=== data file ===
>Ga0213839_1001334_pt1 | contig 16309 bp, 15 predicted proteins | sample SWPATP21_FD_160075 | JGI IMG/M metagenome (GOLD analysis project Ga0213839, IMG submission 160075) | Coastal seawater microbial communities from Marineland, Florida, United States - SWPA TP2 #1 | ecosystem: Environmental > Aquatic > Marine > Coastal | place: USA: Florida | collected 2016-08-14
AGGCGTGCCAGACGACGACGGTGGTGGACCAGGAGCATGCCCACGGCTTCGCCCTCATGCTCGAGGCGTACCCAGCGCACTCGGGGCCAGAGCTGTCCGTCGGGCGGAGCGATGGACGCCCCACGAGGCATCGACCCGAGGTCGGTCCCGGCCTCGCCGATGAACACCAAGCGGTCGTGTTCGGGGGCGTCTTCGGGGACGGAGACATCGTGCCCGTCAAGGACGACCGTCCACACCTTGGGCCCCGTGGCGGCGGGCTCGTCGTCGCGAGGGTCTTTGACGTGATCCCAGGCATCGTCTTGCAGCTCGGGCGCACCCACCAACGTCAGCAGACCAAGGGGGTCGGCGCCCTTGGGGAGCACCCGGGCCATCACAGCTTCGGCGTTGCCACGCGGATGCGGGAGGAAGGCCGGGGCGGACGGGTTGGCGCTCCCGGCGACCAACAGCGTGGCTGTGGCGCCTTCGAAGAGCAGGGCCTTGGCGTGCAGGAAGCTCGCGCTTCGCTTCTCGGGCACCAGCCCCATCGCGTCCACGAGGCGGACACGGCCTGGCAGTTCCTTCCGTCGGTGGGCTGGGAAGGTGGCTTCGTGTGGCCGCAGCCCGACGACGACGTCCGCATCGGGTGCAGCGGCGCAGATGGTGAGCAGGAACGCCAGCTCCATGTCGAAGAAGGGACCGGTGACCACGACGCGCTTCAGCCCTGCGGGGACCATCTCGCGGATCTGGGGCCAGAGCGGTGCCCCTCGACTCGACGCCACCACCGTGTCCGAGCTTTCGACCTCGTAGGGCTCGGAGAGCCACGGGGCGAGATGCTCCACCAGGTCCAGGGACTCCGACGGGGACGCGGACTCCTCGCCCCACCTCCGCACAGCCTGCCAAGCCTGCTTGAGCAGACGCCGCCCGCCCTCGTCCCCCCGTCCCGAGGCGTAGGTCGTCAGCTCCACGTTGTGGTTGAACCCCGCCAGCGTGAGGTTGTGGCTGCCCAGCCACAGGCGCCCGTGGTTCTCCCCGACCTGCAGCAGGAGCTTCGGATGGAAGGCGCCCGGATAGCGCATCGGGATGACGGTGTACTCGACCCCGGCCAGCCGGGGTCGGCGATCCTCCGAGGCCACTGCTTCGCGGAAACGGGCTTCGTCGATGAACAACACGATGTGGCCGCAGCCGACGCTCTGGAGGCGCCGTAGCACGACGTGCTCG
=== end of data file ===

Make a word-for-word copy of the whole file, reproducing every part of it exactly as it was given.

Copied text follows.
>Ga0213839_1001334_pt1 | contig 16309 bp, 15 predicted proteins | sample SWPATP21_FD_160075 | JGI IMG/M metagenome (GOLD analysis project Ga0213839, IMG submission 160075) | Coastal seawater microbial communities from Marineland, Florida, United States - SWPA TP2 #1 | ecosystem: Environmental > Aquatic > Marine > Coastal | place: USA: Florida | collected 2016-08-14
AGGCGTGCCAGACGACGACGGTGGTGGACCAGGAGCATGCCCACGGCTTCGCCCTCATGCTCGAGGCGTACCCAGCGCACTCGGGGCCAGAGCTGTCCGTCGGGCGGAGCGATGGACGCCCCACGAGGCATCGACCCGAGGTCGGTCCCGGCCTCGCCGATGAACACCAAGCGGTCGTGTTCGGGGGCGTCTTCGGGGACGGAGACATCGTGCCCGTCAAGGACGACCGTCCACACCTTGGGCCCCGTGGCGGCGGGCTCGTCGTCGCGAGGGTCTTTGACGTGATCCCAGGCATCGTCTTGCAGCTCGGGCGCACCCACCAACGTCAGCAGACCAAGGGGGTCGGCGCCCTTGGGGAGCACCCGGGCCATCACAGCTTCGGCGTTGCCACGCGGATGCGGGAGGAAGGCCGGGGCGGACGGGTTGGCGCTCCCGGCGACCAACAGCGTGGCTGTGGCGCCTTCGAAGAGCAGGGCCTTGGCGTGCAGGAAGCTCGCGCTTCGCTTCTCGGGCACCAGCCCCATCGCGTCCACGAGGCGGACACGGCCTGGCAGTTCCTTCCGTCGGTGGGCTGGGAAGGTGGCTTCGTGTGGCCGCAGCCCGACGACGACGTCCGCATCGGGTGCAGCGGCGCAGATGGTGAGCAGGAACGCCAGCTCCATGTCGAAGAAGGGACCGGTGACCACGACGCGCTTCAGCCCTGCGGGGACCATCTCGCGGATCTGGGGCCAGAGCGGTGCCCCTCGACTCGACGCCACCACCGTGTCCGAGCTTTCGACCTCGTAGGGCTCGGAGAGCCACGGGGCGAGATGCTCCACCAGGTCCAGGGACTCCGACGGGGACGCGGACTCCTCGCCCCACCTCCGCACAGCCTGCCAAGCCTGCTTGAGCAGACGCCGCCCGCCCTCGTCCCCCCGTCCCGAGGCGTAGGTCGTCAGCTCCACGTTGTGGTTGAACCCCGCCAGCGTGAGGTTGTGGCTGCCCAGCCACAGGCGCCCGTGGTTCTCCCCGACCTGCAGCAGGAGCTTCGGATGGAAGGCGCCCGGATAGCGCATCGGGATGACGGTGTACTCGACCCCGGCCAGCCGGGGTCGGCGATCCTCCGAGGCCACTGCTTCGCGGAAACGGGCTTCGTCGATGAACAACACGATGTGGCCGCAGCCGACGCTCTGGAGGCGCCGTAGCACGACGTGCTCG